The Preferred Reporting Items for Systematic Reviews and Meta-Analysis (PRISMA) was used to reach a total of seven articles that met our inclusion criteria (Figure 1). All articles underwent a full-text review and were included in the final meta-analysis (3,9-14).
Malignancy was identified in 2,206 nodules (20.4%). Four articles evaluated the risk of malignancy in nodules 3-5.9 cm as compared to the control group, while four articles examined the risk in those with nodules ≥6 cm. After adjusting for age and sex among groups, an age- and gender-adjusted OR was plotted (Figure 2). When compared to the reference group, those with nodule size 3–5.9 cm were found to have a 25% higher malignancy risk (pooled OR, 1.26; 95% CI: 1.13–1.39). Q-testing for heterogeneity was statistically significant (P=0.02) with a Chi-squared of 69.4% (Figure 3), demonstrating a significant association between nodules 3–5.9 cm in diameter and thyroid cancer.
Interestingly when comparing those in the group with a nodule size ≥6 cm to the reference group, a 15% lower risk of malignancy was found (pooled OR, 0.84; 95% CI: 0.73–0.98), with a statistically significant heterogeneity Q test, (P<0.001), and a Chi-square =90.7% (Figure 4).
All of the included studies were conducted in the USA except for two, one conducted in Turkey (13), and the other in Canada (14). Following the sensitivity analysis, the results were still significant, where those with nodules between 3-5.9 cm were significantly associated with malignancy (OR, 1.28; 95% CI: 1.14–1.43). Similarly, those with nodule size ≥6 cm were still associated with lower risk of malignancy (OR, 0.71; 95% CI: 0.60–0.83) (Table 1).
In this meta-analysis, we scrutinized published articles examining the effect of thyroid nodule size as the sole predictor of malignancy risk. We included 10,817 thyroid nodules, making this one of the largest analyses of thyroid nodule size and cancer risk to date. The results of this meta-analysis suggest that nodule size may predict cancer risk. A recently published article by Shin et al. group suggests that surgery represents a reasonable option for nodules 3 to 4 cm (15). In our study, patients in the nodule group of size 3–5.9 cm have a 26% higher malignancy risk compared to those <3 cm in size. On the other hand, the risk of malignancy was found to drop by 16% when nodule size is 6 cm or more. These data elucidate previously conflicting reports as to whether nodule size affects thyroid cancer risk, and could alter clinical decision making (2,16,17).
Two major concerns for many surgeons are nodules shown to be follicular neoplasms and/or Hürthle cell on FNA cytology. Follicular neoplasms represent a challenge as FNA cytology cannot differentiate between follicular carcinoma and follicular adenoma, requiring a thorough pathological examination. A nodule suspicious for follicular neoplasm may carry a risk of malignancy of 20–30% (18). Hürthle cell neoplasms have often been considered a more aggressive variant of follicular carcinoma due to their early metastasis and aggressive lymphovascular invasion (19). The 2009 American Thyroid Association guidelines recommend thyroid lobectomy for suspicious solid lesions of follicular neoplasms or Hürthle cell carcinomas without accompanying risk factors, and total thyroidectomy for tumor size >4 cm or displaying signs of atypia. Large nodules size are associated with false negative results (16), and are typically difficult to sample entirely. The 2009 guidelines did not differentiate between nodules ≥6 cm and those measuring 4–6 cm. Our study confirms the previous guidelines showing an increased risk of cancer in patients with nodules 3–5 cm, while pointing out the lower risk of malignancy seen in patients with nodules ≥6 cm.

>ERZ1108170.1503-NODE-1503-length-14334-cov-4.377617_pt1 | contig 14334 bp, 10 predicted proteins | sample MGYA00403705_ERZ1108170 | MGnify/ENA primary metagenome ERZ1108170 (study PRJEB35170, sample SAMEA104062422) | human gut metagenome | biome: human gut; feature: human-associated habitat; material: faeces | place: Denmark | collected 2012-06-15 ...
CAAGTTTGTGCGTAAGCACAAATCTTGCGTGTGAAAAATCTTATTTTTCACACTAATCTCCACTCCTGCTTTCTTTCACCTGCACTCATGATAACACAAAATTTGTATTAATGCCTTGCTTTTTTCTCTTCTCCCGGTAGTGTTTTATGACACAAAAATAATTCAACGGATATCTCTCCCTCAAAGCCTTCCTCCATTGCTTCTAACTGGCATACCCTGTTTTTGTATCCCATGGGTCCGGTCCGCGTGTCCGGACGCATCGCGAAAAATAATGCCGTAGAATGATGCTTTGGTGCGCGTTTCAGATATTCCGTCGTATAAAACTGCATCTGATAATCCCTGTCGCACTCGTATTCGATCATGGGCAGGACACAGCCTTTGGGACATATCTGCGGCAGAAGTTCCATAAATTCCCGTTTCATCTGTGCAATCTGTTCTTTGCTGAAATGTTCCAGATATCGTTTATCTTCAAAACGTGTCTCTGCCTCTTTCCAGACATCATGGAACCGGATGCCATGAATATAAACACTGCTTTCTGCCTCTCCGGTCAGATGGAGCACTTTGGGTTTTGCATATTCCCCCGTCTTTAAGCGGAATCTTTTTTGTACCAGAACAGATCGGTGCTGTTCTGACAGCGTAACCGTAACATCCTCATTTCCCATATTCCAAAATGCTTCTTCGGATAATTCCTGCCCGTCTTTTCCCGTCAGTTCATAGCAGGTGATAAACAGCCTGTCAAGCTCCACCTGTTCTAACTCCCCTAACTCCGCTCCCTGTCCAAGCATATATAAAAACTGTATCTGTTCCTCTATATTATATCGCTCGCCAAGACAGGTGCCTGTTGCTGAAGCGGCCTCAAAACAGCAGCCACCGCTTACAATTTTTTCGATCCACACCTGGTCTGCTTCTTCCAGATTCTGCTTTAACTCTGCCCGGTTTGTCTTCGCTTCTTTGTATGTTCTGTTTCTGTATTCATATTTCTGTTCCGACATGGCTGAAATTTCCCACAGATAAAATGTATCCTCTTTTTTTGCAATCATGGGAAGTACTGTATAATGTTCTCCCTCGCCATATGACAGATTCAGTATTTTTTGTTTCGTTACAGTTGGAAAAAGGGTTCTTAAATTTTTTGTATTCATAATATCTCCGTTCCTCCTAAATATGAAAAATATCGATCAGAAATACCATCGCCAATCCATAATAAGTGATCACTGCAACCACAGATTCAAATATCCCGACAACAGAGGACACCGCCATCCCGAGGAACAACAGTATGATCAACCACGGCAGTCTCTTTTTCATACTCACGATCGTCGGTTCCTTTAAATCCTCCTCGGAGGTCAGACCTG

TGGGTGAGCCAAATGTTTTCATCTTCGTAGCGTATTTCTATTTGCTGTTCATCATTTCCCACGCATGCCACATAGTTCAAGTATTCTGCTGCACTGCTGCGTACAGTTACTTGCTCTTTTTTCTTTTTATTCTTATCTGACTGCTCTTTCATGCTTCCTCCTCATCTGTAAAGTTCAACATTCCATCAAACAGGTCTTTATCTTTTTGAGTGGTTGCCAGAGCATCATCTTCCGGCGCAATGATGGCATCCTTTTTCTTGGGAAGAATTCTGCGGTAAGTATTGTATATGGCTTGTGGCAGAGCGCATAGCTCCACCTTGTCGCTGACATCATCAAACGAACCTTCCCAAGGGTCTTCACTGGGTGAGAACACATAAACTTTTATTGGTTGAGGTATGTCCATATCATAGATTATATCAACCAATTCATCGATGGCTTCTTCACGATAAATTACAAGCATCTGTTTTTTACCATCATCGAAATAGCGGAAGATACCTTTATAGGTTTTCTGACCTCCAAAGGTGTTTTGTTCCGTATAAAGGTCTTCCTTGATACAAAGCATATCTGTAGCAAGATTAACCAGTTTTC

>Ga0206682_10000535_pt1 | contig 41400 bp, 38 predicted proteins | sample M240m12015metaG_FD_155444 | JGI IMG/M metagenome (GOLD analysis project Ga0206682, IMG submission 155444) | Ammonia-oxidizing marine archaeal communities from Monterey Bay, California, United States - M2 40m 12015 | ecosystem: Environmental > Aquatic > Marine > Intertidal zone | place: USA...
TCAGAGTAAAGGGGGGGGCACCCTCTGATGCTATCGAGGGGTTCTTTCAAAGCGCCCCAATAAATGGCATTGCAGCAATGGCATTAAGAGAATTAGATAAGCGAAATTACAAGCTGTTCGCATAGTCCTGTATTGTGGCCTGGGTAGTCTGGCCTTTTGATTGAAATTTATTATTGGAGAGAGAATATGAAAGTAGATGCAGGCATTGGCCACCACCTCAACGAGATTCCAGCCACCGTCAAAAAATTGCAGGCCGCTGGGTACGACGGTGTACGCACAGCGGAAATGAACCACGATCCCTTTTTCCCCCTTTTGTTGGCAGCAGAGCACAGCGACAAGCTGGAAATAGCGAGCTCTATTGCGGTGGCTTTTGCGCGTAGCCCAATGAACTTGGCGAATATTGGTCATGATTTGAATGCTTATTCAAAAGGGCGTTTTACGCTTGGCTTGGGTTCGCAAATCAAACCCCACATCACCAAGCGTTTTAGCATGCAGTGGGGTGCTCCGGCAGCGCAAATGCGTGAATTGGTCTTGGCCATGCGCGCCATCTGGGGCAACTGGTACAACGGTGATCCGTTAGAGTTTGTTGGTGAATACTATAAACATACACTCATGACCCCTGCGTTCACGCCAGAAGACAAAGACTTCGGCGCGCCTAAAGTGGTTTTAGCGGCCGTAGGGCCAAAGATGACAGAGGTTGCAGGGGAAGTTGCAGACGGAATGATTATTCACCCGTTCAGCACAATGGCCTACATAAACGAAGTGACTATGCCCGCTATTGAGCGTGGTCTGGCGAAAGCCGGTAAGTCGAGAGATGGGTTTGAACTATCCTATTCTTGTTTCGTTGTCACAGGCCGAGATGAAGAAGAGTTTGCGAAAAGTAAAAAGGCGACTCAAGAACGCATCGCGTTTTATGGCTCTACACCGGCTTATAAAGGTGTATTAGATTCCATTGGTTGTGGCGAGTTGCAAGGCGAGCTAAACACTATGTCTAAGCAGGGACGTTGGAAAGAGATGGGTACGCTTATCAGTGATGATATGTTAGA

This study is not without shortcomings. First, one of the included studies contributed with over 50% of the examined nodules (3). Although the risk of bias in each study was examined and our results were adjusted according to the age, sex, clinicopathologic diameters, yet, the effect of this study on the overall results remains to be considered. Additionally, another study excluded patients with nodules <1 cm from the <3 cm group (3). The effect of this exclusion might affect the overall results reported by this group as subcentimeter malignancies exist and can affect the total number of malignancies reported in the <3 cm category.
Based on our results, we propose an additional cutoff point of 6 cm. This is where the incidence of carcinoma decreases with larger size thyroid nodules. Therefore, if the patients in this group choose to undergo surgery for compressive symptoms or other reasons, a less invasive surgical procedure such as thyroid lobectomy may be offered, avoiding the certain life-long hormonal replacement needed after total thyroidectomy.
The size of thyroid nodules can be used as predictor for malignancy risk. Those with a nodule size between 3–5.9 cm have an increased risk of 26% when compared to those <3 cm in largest diameter. However, nodules ≥6 cm carry a lower risk for malignancy (16%, as compared to the reference group). Thoughtful consideration of the appropriate surgical intervention should be given to patients with nodules 3–5 cm in size due to their higher malignancy risk, especially if other clinical and/or ultrasonographic features suggestive of malignancy are present. While further validations are needed, our data provides important information to counsel patients and guide personalized clinical decisions.
Conflicts of Interest: The authors have no conflicts of interest to declare.